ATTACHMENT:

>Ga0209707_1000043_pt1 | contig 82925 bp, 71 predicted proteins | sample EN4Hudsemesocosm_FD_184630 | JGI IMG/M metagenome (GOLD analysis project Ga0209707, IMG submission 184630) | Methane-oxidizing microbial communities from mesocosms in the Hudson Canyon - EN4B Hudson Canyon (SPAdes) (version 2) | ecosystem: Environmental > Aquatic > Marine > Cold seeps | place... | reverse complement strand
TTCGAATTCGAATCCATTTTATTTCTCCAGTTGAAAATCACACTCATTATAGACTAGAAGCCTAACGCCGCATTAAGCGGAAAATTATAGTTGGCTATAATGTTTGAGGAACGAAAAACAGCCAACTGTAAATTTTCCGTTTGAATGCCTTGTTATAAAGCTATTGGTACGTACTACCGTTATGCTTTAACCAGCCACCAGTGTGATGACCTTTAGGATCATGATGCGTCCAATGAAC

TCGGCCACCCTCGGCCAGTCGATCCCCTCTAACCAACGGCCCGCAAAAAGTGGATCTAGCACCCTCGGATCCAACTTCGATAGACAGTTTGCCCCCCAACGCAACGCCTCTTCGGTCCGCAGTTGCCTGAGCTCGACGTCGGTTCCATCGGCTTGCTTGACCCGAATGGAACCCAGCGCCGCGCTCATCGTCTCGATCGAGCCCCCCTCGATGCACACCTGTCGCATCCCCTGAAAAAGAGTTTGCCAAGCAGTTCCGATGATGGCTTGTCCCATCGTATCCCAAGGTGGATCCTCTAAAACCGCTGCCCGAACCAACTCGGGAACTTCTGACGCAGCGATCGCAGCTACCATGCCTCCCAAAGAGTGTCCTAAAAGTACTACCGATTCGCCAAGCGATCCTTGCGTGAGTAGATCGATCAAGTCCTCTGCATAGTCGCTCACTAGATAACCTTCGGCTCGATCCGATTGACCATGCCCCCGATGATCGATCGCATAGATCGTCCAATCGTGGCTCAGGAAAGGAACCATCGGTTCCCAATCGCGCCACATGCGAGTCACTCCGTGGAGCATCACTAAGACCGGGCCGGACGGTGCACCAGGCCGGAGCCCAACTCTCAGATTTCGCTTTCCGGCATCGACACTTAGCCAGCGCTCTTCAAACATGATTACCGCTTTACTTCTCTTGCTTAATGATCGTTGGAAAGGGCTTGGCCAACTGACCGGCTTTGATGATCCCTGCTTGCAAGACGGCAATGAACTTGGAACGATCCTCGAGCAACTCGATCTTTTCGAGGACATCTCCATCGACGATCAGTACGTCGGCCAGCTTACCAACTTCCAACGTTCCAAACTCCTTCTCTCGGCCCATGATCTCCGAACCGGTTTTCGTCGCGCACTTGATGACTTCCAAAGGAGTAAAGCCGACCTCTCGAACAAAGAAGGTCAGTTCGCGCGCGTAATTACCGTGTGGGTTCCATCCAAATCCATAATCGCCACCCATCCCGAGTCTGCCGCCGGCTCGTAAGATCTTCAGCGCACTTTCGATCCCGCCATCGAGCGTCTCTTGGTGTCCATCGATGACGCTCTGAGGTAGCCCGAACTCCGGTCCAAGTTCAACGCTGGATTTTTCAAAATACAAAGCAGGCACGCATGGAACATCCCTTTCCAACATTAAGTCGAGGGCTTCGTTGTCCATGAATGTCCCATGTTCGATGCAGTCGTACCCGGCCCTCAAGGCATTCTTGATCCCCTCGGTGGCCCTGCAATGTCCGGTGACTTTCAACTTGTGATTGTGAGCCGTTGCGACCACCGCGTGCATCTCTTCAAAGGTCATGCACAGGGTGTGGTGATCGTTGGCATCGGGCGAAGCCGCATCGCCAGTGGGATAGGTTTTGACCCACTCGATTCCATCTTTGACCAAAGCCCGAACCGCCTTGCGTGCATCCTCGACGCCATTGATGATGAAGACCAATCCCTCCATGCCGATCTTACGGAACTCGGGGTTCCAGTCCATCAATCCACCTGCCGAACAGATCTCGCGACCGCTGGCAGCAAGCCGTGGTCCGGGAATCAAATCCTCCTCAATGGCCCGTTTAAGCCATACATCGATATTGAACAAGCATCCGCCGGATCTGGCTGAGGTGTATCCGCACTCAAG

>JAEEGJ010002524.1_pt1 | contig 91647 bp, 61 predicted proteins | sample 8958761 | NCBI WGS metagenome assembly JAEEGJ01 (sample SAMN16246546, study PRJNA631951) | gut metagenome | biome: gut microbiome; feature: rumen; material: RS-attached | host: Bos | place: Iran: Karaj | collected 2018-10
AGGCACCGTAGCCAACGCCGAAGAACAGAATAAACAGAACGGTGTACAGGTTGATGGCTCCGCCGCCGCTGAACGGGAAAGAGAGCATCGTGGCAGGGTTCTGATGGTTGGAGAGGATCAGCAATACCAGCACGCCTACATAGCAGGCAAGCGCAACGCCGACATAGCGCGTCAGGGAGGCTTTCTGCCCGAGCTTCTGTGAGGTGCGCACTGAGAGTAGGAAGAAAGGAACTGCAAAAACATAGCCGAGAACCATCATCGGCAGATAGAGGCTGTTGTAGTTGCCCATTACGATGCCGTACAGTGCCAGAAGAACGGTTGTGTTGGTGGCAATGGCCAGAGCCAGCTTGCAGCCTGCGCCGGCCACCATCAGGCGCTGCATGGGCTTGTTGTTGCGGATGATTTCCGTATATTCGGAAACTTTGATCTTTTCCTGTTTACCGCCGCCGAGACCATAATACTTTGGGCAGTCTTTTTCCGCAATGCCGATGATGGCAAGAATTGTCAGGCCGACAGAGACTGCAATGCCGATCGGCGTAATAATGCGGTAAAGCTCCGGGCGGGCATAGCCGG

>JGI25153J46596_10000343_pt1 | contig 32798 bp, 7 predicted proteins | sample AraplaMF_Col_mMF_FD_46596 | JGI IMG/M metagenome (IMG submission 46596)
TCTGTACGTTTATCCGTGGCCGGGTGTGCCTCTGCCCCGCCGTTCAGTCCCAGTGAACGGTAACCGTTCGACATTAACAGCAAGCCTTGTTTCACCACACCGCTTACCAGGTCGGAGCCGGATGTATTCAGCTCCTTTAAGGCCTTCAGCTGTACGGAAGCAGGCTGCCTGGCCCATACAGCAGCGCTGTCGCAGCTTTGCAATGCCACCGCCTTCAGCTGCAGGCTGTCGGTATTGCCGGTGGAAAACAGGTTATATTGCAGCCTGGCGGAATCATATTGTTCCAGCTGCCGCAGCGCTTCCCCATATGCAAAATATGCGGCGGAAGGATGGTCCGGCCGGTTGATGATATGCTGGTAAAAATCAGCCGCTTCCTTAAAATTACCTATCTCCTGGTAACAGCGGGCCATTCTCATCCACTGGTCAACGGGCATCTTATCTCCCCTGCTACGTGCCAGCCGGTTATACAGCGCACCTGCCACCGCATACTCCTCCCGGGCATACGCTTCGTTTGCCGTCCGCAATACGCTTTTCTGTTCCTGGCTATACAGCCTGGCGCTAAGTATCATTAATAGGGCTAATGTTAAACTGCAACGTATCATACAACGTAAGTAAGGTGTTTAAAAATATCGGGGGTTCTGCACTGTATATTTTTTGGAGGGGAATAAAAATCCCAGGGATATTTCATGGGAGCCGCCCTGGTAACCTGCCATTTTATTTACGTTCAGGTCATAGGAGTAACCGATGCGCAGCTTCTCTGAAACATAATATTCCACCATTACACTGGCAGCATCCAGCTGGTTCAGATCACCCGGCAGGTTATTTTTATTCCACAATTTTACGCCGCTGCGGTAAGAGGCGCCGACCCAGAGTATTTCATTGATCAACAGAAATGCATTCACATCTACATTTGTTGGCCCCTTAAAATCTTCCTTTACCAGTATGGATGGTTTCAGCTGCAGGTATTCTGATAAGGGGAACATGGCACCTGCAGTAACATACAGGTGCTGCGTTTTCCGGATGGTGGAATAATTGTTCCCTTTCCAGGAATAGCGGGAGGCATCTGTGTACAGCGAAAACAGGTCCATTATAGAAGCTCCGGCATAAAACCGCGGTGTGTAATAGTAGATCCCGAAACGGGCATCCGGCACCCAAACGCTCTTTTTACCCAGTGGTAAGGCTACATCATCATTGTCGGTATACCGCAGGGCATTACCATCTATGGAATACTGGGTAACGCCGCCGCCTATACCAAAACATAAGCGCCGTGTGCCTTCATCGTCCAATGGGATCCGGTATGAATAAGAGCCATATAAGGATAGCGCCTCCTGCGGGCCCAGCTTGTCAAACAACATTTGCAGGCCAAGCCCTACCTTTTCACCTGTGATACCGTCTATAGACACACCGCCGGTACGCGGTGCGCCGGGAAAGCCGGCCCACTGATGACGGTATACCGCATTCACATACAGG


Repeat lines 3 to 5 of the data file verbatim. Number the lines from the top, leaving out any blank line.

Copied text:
TCGGCCACCCTCGGCCAGTCGATCCCCTCTAACCAACGGCCCGCAAAAAGTGGATCTAGCACCCTCGGATCCAACTTCGATAGACAGTTTGCCCCCCAACGCAACGCCTCTTCGGTCCGCAGTTGCCTGAGCTCGACGTCGGTTCCATCGGCTTGCTTGACCCGAATGGAACCCAGCGCCGCGCTCATCGTCTCGATCGAGCCCCCCTCGATGCACACCTGTCGCATCCCCTGAAAAAGAGTTTGCCAAGCAGTTCCGATGATGGCTTGTCCCATCGTATCCCAAGGTGGATCCTCTAAAACCGCTGCCCGAACCAACTCGGGAACTTCTGACGCAGCGATCGCAGCTACCATGCCTCCCAAAGAGTGTCCTAAAAGTACTACCGATTCGCCAAGCGATCCTTGCGTGAGTAGATCGATCAAGTCCTCTGCATAGTCGCTCACTAGATAACCTTCGGCTCGATCCGATTGACCATGCCCCCGATGATCGATCGCATAGATCGTCCAATCGTGGCTCAGGAAAGGAACCATCGGTTCCCAATCGCGCCACATGCGAGTCACTCCGTGGAGCATCACTAAGACCGGGCCGGACGGTGCACCAGGCCGGAGCCCAACTCTCAGATTTCGCTTTCCGGCATCGACACTTAGCCAGCGCTCTTCAAACATGATTACCGCTTTACTTCTCTTGCTTAATGATCGTTGGAAAGGGCTTGGCCAACTGACCGGCTTTGATGATCCCTGCTTGCAAGACGGCAATGAACTTGGAACGATCCTCGAGCAACTCGATCTTTTCGAGGACATCTCCATCGACGATCAGTACGTCGGCCAGCTTACCAACTTCCAACGTTCCAAACTCCTTCTCTCGGCCCATGATCTCCGAACCGGTTTTCGTCGCGCACTTGATGACTTCCAAAGGAGTAAAGCCGACCTCTCGAACAAAGAAGGTCAGTTCGCGCGCGTAATTACCGTGTGGGTTCCATCCAAATCCATAATCGCCACCCATCCCGAGTCTGCCGCCGGCTCGTAAGATCTTCAGCGCACTTTCGATCCCGCCATCGAGCGTCTCTTGGTGTCCATCGATGACGCTCTGAGGTAGCCCGAACTCCGGTCCAAGTTCAACGCTGGATTTTTCAAAATACAAAGCAGGCACGCATGGAACATCCCTTTCCAACATTAAGTCGAGGGCTTCGTTGTCCATGAATGTCCCATGTTCGATGCAGTCGTACCCGGCCCTCAAGGCATTCTTGATCCCCTCGGTGGCCCTGCAATGTCCGGTGACTTTCAACTTGTGATTGTGAGCCGTTGCGACCACCGCGTGCATCTCTTCAAAGGTCATGCACAGGGTGTGGTGATCGTTGGCATCGGGCGAAGCCGCATCGCCAGTGGGATAGGTTTTGACCCACTCGATTCCATCTTTGACCAAAGCCCGAACCGCCTTGCGTGCATCCTCGACGCCATTGATGATGAAGACCAATCCCTCCATGCCGATCTTACGGAACTCGGGGTTCCAGTCCATCAATCCACCTGCCGAACAGATCTCGCGACCGCTGGCAGCAAGCCGTGGTCCGGGAATCAAATCCTCCTCAATGGCCCGTTTAAGCCATACATCGATATTGAACAAGCATCCGCCGGATCTGGCTGAGGTGTATCCGCACTCAAG

>JAEEGJ010002524.1_pt1 | contig 91647 bp, 61 predicted proteins | sample 8958761 | NCBI WGS metagenome assembly JAEEGJ01 (sample SAMN16246546, study PRJNA631951) | gut metagenome | biome: gut microbiome; feature: rumen; material: RS-attached | host: Bos | place: Iran: Karaj | collected 2018-10
AGGCACCGTAGCCAACGCCGAAGAACAGAATAAACAGAACGGTGTACAGGTTGATGGCTCCGCCGCCGCTGAACGGGAAAGAGAGCATCGTGGCAGGGTTCTGATGGTTGGAGAGGATCAGCAATACCAGCACGCCTACATAGCAGGCAAGCGCAACGCCGACATAGCGCGTCAGGGAGGCTTTCTGCCCGAGCTTCTGTGAGGTGCGCACTGAGAGTAGGAAGAAAGGAACTGCAAAAACATAGCCGAGAACCATCATCGGCAGATAGAGGCTGTTGTAGTTGCCCATTACGATGCCGTACAGTGCCAGAAGAACGGTTGTGTTGGTGGCAATGGCCAGAGCCAGCTTGCAGCCTGCGCCGGCCACCATCAGGCGCTGCATGGGCTTGTTGTTGCGGATGATTTCCGTATATTCGGAAACTTTGATCTTTTCCTGTTTACCGCCGCCGAGACCATAATACTTTGGGCAGTCTTTTTCCGCAATGCCGATGATGGCAAGAATTGTCAGGCCGACAGAGACTGCAATGCCGATCGGCGTAATAATGCGGTAAAGCTCCGGGCGGGCATAGCCGG